Landman, Tanya: Passing For White.
Passing For White
Barrington Stoke, 2017, pp136, 6.99 [pounds sterling] 978 1 78112 681 3
It is November 1847 and this taut fictional account opens with the heroine Rosa's first encounter with Benjamin, a black slave. Initially Benjamin takes Rosa's light complexion to mean that she is the lady of the house rather than also being a slave herself. In fact Rosa is the product of a liaison between her Mother and her owner's father--hence her ability to 'pass for white.' Benjamin and Rosa soon fall in love and are allowed by their respective Masters to marry. However, Rosa divulges to the reader that she is regularly abused by her Master which eventually results in her carrying a child.
Rumours of the famed Underground Railroad increase Rosa's desire to escape both her life of drudgery and the continued abuse. The couple form the idea of using her light colour to pose as a white person with a negro slave and to travel as such. However, as it would be unseemly to travel alone with a male, Rosa disguises herself as a man. The story unfolds as they travel north to the Free States but eventually due to the Fugitive Slave Act of 1850 they are threatened with being returned to their owners. Rosa decides the only recourse is to make for Canada and then onwards to England.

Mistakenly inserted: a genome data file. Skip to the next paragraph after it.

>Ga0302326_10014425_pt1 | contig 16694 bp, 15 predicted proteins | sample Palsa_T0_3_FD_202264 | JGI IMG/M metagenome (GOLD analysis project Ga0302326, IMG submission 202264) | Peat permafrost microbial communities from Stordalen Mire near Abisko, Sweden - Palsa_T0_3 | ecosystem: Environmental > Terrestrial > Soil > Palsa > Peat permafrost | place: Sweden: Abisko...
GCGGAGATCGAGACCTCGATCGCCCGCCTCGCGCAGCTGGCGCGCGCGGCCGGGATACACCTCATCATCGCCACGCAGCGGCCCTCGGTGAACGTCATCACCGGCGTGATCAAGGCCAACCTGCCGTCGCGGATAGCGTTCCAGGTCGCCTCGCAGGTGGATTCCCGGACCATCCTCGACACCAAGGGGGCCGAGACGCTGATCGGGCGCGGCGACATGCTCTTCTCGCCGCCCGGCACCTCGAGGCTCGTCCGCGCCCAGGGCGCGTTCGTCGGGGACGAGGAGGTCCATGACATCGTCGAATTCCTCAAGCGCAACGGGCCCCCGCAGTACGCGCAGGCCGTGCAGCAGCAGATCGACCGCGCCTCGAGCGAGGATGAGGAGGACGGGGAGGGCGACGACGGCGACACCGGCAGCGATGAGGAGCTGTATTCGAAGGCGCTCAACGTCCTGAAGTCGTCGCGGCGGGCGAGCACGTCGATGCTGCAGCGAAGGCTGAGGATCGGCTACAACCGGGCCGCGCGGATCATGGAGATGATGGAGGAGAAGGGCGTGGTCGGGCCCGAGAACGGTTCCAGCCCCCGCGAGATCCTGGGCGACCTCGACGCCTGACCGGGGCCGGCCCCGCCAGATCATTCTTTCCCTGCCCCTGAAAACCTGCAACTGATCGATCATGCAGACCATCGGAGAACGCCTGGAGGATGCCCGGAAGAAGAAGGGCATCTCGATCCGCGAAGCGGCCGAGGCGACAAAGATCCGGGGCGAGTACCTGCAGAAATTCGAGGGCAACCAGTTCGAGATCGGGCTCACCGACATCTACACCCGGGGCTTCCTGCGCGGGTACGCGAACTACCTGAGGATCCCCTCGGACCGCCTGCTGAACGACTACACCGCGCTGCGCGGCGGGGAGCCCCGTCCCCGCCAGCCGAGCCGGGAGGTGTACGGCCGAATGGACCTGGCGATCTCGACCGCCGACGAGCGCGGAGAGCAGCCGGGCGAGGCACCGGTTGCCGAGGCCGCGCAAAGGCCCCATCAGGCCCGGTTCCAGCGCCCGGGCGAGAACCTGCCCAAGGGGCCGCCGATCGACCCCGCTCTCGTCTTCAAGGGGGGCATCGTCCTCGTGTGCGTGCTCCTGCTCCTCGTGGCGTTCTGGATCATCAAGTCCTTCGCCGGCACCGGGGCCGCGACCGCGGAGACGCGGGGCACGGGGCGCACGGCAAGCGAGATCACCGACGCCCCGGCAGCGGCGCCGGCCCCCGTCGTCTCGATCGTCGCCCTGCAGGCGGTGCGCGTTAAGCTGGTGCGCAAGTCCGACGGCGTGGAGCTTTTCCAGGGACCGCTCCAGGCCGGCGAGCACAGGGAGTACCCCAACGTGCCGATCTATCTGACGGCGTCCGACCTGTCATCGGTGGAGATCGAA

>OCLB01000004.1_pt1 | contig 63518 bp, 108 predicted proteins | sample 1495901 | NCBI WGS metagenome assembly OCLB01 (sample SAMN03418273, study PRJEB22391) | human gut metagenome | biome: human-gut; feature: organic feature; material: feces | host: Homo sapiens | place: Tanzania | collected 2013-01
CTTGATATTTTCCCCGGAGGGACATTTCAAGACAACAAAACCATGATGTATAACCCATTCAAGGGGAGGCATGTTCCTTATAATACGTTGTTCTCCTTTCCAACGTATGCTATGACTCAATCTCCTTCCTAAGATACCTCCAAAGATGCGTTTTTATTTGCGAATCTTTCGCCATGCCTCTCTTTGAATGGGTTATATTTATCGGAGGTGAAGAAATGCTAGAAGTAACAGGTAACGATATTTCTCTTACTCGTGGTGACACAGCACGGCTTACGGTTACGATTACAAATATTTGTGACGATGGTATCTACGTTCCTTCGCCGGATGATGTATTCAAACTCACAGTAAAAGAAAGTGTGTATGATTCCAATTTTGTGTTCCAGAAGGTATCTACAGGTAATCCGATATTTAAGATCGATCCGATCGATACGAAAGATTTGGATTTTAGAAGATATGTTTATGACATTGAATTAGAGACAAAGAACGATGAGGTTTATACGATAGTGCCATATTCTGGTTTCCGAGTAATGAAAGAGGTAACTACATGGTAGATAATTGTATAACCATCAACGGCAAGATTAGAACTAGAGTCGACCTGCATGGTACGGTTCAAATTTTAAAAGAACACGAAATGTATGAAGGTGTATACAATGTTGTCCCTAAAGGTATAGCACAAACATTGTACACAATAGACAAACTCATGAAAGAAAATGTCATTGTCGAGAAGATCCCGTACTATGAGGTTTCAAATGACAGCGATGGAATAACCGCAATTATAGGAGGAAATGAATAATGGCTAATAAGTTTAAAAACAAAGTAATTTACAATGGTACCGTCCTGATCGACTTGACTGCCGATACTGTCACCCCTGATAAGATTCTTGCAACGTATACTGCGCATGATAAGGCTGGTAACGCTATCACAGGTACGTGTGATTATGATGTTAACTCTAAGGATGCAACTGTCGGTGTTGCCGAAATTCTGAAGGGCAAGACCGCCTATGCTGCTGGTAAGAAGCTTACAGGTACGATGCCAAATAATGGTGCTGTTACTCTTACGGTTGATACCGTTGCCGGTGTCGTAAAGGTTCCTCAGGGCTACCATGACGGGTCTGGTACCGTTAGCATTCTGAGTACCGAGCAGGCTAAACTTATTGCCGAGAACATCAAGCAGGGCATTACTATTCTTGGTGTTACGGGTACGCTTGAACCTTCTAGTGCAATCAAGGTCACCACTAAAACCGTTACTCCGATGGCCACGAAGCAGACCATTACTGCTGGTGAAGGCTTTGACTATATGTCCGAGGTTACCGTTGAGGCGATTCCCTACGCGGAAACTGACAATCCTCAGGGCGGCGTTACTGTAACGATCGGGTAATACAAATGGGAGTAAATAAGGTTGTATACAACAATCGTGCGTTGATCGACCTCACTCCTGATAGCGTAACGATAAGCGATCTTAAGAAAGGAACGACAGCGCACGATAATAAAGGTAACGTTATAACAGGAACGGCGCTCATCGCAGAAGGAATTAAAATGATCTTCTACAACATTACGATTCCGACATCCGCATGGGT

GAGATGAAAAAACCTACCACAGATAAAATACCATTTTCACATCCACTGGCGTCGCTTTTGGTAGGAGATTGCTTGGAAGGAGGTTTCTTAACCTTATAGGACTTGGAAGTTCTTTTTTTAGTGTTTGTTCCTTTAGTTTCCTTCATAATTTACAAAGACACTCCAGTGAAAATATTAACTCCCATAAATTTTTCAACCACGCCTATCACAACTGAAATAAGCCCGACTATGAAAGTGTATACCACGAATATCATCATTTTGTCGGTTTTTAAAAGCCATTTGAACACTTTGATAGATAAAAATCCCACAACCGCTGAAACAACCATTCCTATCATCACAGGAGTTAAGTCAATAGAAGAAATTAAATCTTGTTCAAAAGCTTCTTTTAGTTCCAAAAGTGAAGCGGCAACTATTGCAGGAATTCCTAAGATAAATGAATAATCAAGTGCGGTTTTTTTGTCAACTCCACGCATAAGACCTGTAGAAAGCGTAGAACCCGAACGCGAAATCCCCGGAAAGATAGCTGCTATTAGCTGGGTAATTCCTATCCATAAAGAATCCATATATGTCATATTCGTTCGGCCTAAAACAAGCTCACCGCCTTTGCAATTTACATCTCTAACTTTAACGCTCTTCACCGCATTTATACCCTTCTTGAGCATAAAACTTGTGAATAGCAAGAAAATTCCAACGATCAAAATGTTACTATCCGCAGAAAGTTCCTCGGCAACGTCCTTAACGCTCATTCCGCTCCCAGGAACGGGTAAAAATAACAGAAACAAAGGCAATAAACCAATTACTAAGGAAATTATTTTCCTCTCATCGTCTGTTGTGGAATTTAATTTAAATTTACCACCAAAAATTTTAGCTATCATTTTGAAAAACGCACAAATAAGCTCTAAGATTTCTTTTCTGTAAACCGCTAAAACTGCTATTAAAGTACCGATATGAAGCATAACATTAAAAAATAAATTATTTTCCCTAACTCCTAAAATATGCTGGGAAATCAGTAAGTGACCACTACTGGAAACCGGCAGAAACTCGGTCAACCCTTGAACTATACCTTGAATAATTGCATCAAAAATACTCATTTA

The characters are entirely fictional but the tale is prompted by the actual escape from slavery of William and Ellen Craft and their eventual voyage to England. Landman's use of language is masterful and despite being in the Barrington Stoke format this is a suspenseful and fast-paced read. It had me gripped from the first chapter and would make an excellent addition to stock in a secondary school. The author occasionally and contextually uses the infamous 'N' word in her recounting and explains in her notes that she felt this was necessary to set the story in context. Librarians/Teachers may need to be aware of this when loaning the title to students.